lines. I am not sure that ADSL will achieve penetration rates
that are more than 50 per cent. I think the current feeling in
the United States is that the broadband penetration might be 25
per cent of lines within about five years, of that sort of order.
This is something where if the demand is there and it is realistic
demand then it can be rolled forward. Clearly there is another
opportunity in terms of broadband using other technology and we
are certainly supporting the DTI initiative at the moment, led
by Patricia Hewitt, that says broadband overall, is there a better
way we can look at it as a nation using all the technologies,
using all the suppliers? I think it is well worth having that
debate and we are actively involved in that.
367. On a purely technical issue, what are the
constraints with copper if we are talking about digital signals
for video purposes? When we looked at this some years ago they
said that unless you have got coaxial at least, and preferably
optical fibres, it is not a practical proposition. Now with the
new digital technology it obviously is but are there still technical
constraints that will limit your picture quality or any other
(Sir Peter Bonfield) Yes. Essentially the ADSL technology
at the moment running at two megabits, which is good for most
video, the restriction is really about four and a half, five kilometres
from the exchange. Obviously as compression techniques improve
that will get better, but that is the sort of range of reach we
are looking at in terms of the exchange. To a certain extent it
depends on the line, how good the line is, when it went in, but
that is the sort of reach we are looking at now. This is an industry
issue. This is not something which is unique to BT. We are relatively
fortunate in the UK because of the concentration of our exchanges
around the countrywe have got 5,500 exchangesand
we have got more opportunity to cover more of the lines for video
than many other countries, particularly in the US where the distances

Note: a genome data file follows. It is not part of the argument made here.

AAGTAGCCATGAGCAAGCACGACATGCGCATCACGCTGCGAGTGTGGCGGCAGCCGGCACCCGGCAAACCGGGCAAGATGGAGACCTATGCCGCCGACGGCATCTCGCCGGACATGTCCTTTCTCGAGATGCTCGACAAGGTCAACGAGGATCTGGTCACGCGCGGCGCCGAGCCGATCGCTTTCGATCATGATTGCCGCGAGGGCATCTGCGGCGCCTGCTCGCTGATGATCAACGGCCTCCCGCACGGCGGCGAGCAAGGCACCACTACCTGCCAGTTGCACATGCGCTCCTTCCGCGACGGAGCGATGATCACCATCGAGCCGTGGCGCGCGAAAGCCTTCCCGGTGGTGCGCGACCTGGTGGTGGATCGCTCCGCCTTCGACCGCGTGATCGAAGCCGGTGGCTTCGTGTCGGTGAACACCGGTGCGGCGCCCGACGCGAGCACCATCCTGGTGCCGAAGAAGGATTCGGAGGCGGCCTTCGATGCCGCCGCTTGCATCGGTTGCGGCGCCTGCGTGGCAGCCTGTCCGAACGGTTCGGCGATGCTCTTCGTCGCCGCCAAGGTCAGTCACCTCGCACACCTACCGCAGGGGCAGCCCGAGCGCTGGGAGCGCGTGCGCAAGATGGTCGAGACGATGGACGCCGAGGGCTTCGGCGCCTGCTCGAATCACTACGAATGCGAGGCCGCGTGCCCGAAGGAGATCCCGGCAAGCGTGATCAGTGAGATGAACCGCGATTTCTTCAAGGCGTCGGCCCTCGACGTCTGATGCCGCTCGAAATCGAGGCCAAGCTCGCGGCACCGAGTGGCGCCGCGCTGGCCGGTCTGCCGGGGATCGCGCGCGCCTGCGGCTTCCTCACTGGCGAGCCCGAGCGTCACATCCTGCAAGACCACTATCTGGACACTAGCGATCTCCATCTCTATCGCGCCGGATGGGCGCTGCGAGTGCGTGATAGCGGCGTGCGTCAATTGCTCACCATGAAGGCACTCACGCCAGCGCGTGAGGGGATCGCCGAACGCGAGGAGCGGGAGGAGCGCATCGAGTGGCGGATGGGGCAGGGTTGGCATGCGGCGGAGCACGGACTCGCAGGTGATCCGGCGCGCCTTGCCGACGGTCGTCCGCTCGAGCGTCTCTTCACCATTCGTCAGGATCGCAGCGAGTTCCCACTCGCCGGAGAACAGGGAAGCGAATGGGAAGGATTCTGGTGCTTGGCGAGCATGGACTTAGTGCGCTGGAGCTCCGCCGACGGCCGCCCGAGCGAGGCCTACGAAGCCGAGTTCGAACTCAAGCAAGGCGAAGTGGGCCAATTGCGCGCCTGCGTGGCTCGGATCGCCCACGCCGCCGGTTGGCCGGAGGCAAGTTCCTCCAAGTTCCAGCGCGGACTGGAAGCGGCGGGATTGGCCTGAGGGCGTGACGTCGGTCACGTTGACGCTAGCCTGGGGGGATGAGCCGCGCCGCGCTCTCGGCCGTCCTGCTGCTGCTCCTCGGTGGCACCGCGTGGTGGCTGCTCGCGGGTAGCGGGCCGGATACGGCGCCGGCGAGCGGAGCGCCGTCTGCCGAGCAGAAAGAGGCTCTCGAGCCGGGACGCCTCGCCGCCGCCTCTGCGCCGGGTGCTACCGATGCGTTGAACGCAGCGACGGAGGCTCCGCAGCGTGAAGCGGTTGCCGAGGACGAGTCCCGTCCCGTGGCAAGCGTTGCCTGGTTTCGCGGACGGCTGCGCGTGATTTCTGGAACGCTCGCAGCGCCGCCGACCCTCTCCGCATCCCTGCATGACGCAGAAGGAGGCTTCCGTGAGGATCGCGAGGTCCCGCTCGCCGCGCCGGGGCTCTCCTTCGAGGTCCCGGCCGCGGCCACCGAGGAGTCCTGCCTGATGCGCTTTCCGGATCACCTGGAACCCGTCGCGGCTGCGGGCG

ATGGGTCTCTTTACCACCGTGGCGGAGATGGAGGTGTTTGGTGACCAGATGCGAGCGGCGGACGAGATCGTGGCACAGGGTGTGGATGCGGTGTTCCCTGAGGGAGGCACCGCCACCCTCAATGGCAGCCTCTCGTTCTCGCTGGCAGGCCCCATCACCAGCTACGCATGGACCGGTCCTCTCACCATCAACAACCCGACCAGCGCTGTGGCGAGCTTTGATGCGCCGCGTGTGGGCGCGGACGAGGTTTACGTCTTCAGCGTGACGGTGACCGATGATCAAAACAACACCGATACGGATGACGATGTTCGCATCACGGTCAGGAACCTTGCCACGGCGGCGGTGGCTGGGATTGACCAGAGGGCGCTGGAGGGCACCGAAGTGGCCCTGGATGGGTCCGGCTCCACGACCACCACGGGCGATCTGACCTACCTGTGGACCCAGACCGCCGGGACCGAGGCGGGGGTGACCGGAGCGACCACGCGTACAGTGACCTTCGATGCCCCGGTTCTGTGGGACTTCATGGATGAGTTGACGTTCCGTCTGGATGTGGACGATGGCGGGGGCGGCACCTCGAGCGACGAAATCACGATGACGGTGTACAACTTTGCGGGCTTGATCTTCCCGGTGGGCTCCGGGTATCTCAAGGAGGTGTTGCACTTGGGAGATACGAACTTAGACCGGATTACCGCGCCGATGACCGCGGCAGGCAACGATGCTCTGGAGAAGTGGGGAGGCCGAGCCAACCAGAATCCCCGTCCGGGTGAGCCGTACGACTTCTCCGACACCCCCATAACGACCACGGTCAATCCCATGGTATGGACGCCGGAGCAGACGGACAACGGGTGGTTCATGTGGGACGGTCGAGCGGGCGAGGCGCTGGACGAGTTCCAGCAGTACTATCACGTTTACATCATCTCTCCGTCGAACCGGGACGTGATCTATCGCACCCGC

are much longer.
368. It is purely a range constraint?
(Sir Peter Bonfield) A range constraint and it goes
up to the next range of technology which is VDSL which is the
next speed up. Then in that sort of area you either get much better
compression or you will need to start to look at shorter lengths
or maybe going up to some optical connections. Of course, we provide
optical connections to most large businesses anyway where they
need wide band width. We need to determine how the market develops
this high band width because I believe that most of the band width
demand will be driven by "always on Internet" and at
500k or a meg you can get very good information over ADSL.
369. There are a couple of points I wanted to
check up with you. This morning we were discussing distant connections
on the LLU operation and there was some doubt as to whether 500
metres would be too far from an exchange to locate a system. How
do you feel about this? That was regarded, as I understood it,
to be the outer limit but there certainly was some uncertainty
amongst the potential operators as to how far they could comfortably
be from an exchange.
(Sir Peter Bonfield) From a technical point of view
we obviously had our people look at this. We are saying if the
distant co-location is between 100 and 500 metres then it should
be okay. You can mitigate the problem by putting in fatter wires
and you can turn the wick up on the ADSL equipment, but within
200 or 300 yards. I do not think it is that much of an issue because
we are talking about kilometres on the other end. It is something
we are aware of and we have got our technical people looking at
and, again, something where we can work with the industry to optimise.
They can help if they are a little bit too far away from their
point of view by just putting in a thicker wire.
370. The other side of the coin was people were
talking today about what they considered to be a rather restrictive
approach that you took. Coming back to this co-mingling point,
it seems that other countries' operators were not uncomfortable
about having people sitting in the same room in ways that you
are not. I did not quite get why you set your face against that,
because it suggests that here is BT trying to be awkward again
demanding standards which are artificially high. The Germans can
do it; why can we not?
(Sir Peter Bonfield) We have to understand the conditions
within which we are operating. We are the universal service supplier,
we do look after some issues in terms of national security, and
we are in the end responsible for the upkeep and operation of
the network. Therefore, we must make sure that at all times we
have the integrity of the network at heart. We think the best
way to do that is physical security, which works fine at the moment
and we can separate that from the other licensed operators. I
do not think that is obstructive, I think that is just discharging
our obligations to the integrity of the network.
371. It is a different way of doing it from
presumably some of the big players abroad.